[Guest Post] Navigating Dissociation and Sex by Kara Bringewatt

Today’s guest post comes from a new-to-C&K writer, Kara Bringewatt (they/them.) Regular readers will know that shining a light on the intersection of sexuality and mental health is super important to me, so I am thrilled to be running this story on dissociation during sex. Grab a coffee, settle in, and enjoy!

Amy x

Navigating Dissociation and Sex by Kara Bringewatt

What is dissociation exactly? In short, it’s a way of coping by detaching from the body and from sensory experiences. This can feel like extreme numbness or a lack of connection to yourself, your body, your senses. It can feel like you’re watching a movie of your life or that everything’s being interacted with through a film or barrier. It may feel like you’re floating somewhere above your own head. Your voice might sound odd and distant and in extreme cases you might actually lose your bearings of where and who you are.

This is a natural reaction to experiences that turn on our fight-or-flight response. When we are in danger, not having to feel the panic can help us to manage our reality more easily. But when this is happening due to smaller, more mundane triggers, it can make life more difficult, particularly as it can make it difficult to communicate. 

Dissociation can happen due to sexual triggers that bring up past sexual trauma (which many of us have) or due to ongoing experiences of mental illness that includes symptoms of dissociation. These experiences are incredibly common. My belief is that we’ve normalized having really dissociated sex. Which isn’t just not as much fun (hello, diminished sense of touch when you’re trying to get off!) but can be really dangerous and become a retraumatizing scenario in and of itself. 

So what do we do exactly? Firstly, if you are dealing with dissociation, or think you may be experiencing dissociation, trying out professional mental health services of some sort is a really great first step. There are some really amazing therapists, psychologists, coaches, and sex therapists out there, and it can be really worth it if you can find someone who’s a great fit for you.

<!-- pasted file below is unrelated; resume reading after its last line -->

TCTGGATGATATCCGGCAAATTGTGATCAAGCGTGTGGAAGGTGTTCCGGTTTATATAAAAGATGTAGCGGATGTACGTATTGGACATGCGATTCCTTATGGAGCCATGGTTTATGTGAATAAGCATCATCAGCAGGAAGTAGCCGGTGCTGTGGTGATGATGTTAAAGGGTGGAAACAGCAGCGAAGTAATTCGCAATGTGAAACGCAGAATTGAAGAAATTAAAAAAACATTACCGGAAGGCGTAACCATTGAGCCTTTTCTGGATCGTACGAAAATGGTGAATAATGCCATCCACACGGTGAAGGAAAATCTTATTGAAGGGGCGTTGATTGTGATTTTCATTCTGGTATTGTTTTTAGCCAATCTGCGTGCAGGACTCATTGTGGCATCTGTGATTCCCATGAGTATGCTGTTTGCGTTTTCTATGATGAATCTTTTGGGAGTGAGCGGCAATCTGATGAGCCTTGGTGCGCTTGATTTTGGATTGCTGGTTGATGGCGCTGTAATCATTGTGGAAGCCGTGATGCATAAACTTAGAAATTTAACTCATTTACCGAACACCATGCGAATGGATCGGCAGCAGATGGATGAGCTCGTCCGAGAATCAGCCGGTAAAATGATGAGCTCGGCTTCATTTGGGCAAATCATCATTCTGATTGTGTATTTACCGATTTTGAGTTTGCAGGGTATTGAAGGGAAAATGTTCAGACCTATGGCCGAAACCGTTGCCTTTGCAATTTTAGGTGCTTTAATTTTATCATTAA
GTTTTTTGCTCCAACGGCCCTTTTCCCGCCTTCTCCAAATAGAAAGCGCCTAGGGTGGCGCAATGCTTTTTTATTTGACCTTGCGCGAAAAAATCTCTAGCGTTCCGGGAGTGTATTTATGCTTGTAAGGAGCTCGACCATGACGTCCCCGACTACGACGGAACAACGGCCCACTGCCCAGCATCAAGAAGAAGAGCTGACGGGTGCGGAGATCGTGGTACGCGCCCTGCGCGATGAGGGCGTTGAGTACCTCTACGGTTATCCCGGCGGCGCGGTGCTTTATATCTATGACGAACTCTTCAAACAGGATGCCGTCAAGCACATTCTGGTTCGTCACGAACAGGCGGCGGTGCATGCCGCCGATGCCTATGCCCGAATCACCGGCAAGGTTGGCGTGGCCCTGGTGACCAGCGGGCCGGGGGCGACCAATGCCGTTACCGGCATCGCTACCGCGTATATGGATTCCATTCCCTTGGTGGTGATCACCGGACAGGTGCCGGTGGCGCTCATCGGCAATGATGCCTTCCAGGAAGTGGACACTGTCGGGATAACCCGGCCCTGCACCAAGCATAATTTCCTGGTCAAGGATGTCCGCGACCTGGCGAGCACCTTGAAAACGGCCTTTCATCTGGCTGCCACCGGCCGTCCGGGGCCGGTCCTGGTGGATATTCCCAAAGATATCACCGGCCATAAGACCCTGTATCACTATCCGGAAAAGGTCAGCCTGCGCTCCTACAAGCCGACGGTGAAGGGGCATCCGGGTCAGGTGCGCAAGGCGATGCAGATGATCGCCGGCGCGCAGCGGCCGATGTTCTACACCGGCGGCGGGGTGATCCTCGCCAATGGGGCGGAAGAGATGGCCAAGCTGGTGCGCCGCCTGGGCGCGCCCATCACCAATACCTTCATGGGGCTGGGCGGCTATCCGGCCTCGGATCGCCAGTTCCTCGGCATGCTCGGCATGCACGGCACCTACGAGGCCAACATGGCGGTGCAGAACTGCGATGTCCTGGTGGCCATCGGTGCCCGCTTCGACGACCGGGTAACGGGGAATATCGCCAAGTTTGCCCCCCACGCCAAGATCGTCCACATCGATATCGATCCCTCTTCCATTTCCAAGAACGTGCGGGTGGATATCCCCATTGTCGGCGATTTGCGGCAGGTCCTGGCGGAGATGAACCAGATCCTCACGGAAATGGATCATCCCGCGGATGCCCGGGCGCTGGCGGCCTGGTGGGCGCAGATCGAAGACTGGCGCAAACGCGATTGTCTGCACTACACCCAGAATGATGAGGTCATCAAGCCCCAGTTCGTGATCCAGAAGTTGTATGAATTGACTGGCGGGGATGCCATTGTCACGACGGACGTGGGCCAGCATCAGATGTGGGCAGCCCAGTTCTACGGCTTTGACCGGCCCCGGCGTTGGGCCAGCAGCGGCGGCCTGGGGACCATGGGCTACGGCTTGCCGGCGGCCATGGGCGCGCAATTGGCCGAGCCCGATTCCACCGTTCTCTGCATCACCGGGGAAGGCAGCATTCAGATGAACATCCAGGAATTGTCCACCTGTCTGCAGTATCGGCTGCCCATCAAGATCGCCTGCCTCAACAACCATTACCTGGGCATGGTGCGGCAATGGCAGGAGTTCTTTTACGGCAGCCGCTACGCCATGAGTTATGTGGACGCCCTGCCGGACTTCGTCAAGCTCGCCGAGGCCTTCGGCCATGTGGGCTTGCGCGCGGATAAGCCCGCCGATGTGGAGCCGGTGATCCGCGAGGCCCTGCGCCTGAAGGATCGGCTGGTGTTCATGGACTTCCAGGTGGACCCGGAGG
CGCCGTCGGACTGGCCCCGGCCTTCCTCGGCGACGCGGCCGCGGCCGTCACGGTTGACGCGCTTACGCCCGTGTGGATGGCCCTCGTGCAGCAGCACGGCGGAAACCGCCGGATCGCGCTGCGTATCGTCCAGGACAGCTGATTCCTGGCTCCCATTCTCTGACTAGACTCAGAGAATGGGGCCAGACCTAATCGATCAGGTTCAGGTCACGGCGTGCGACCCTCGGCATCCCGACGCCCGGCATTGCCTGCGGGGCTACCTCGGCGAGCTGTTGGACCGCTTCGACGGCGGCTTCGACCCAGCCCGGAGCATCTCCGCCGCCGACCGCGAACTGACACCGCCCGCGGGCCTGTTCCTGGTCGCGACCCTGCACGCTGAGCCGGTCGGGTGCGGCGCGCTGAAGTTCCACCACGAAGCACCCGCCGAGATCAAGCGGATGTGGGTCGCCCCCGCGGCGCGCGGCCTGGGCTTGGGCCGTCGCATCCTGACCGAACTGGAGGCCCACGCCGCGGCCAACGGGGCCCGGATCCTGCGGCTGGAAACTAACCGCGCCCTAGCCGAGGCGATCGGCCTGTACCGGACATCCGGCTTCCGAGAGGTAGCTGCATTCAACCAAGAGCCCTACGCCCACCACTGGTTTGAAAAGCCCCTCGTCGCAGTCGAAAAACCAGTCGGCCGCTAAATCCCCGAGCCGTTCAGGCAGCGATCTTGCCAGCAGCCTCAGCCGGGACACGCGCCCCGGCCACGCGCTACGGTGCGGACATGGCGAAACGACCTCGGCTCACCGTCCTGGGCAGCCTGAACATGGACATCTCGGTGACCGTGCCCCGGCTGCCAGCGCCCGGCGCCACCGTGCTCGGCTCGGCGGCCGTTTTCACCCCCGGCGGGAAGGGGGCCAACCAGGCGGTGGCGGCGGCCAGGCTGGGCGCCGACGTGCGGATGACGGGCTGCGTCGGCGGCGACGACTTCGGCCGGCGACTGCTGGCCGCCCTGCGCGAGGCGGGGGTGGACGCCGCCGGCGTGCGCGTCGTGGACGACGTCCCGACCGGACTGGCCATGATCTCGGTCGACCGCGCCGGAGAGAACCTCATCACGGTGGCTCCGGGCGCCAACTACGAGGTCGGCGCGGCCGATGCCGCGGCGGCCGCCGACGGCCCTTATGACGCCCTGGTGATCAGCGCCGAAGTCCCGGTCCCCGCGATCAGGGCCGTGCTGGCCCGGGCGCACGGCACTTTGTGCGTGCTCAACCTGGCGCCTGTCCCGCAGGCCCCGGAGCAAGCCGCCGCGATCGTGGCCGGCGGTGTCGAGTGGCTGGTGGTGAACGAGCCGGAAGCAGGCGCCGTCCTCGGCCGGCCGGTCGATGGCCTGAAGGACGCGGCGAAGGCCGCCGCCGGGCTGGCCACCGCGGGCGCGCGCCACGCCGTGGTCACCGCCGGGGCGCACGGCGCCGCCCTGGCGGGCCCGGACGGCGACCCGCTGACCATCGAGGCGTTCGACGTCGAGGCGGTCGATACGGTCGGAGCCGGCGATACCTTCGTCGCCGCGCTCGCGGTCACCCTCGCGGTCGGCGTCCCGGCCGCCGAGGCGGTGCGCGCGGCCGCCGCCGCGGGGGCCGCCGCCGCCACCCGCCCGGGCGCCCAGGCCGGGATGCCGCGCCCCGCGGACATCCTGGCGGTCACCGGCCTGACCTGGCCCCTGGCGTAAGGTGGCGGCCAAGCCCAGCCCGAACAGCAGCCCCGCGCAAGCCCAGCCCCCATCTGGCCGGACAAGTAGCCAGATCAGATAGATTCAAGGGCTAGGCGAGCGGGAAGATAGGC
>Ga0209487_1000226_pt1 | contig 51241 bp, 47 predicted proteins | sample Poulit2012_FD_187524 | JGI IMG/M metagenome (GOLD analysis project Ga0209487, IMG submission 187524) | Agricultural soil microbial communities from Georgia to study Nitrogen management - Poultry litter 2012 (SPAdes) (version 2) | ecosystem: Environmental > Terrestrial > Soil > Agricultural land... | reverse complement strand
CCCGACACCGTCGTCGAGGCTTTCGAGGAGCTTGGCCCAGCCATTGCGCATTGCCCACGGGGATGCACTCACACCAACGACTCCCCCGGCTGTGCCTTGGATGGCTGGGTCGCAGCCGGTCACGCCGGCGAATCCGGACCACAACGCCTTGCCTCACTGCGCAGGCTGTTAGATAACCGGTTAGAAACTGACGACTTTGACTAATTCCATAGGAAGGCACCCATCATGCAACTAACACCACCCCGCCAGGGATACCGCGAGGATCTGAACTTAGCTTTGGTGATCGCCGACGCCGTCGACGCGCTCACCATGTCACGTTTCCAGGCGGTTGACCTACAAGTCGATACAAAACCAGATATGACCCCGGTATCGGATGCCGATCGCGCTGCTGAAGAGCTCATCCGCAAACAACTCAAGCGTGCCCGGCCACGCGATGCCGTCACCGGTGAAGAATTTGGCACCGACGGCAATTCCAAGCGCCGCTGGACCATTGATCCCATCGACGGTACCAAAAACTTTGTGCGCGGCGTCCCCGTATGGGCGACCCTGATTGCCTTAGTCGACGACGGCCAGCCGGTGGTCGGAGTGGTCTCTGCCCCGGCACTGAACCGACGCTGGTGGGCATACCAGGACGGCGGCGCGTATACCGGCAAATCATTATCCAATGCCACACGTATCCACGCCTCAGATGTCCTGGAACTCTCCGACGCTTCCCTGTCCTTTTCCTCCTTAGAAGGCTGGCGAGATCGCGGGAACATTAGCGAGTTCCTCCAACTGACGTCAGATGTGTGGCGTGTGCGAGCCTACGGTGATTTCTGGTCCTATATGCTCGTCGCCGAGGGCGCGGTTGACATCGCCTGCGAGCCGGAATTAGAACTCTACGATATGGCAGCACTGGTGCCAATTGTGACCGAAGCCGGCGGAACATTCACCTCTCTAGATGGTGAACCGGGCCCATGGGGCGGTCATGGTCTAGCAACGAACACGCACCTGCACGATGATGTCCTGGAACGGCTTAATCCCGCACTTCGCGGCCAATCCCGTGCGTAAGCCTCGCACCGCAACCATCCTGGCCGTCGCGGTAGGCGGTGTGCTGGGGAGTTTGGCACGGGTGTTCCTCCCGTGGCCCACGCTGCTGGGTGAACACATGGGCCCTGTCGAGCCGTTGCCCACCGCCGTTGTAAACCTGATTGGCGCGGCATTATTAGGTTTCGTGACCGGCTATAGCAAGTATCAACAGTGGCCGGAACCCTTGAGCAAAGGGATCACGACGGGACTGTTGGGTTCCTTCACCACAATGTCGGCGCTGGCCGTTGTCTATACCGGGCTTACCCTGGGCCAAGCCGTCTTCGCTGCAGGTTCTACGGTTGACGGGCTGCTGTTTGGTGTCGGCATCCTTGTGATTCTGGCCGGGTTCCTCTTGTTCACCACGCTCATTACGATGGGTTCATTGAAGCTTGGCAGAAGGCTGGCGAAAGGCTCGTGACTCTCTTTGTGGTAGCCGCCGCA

Having a professional who is knowledgeable around mental health and who can serve as a neutral party to speak honestly with and get validation from can be a game changer for many people. So can medication. Don’t skimp on getting the professional help that works for you. This is of course your choice, and there really are barriers out there. But I would be lying if I said that the therapy I’ve had and the medication I’m on haven’t helped significantly. 

So the next big piece of navigating dissociation and sex is being able to recognize when it’s happening. This can be really fucking hard if you’ve not practiced it. Paying attention to what’s going on for us emotionally and somatically in the moment can be tricky no matter what the situation, but dissociation poses a double challenge since part of the experience is extreme disconnection from our self and our environment.

On the plus side, we can use this to our advantage. Take time to notice what it feels like to be detached from your experiences. Next time you’re dissociated (or think you might be), intentionally “save” that sensation in your memory so you can start to notice when similar physical sensations occur. I know I’m dissociating when my vision gets a little blurry. I also notice myself staring off into space a lot, my breath gets really shallow, and I have trouble speaking. You might notice entirely different signs, but start learning them! Bonus points: if your partner suffers from dissociation, learn their “tells,” too!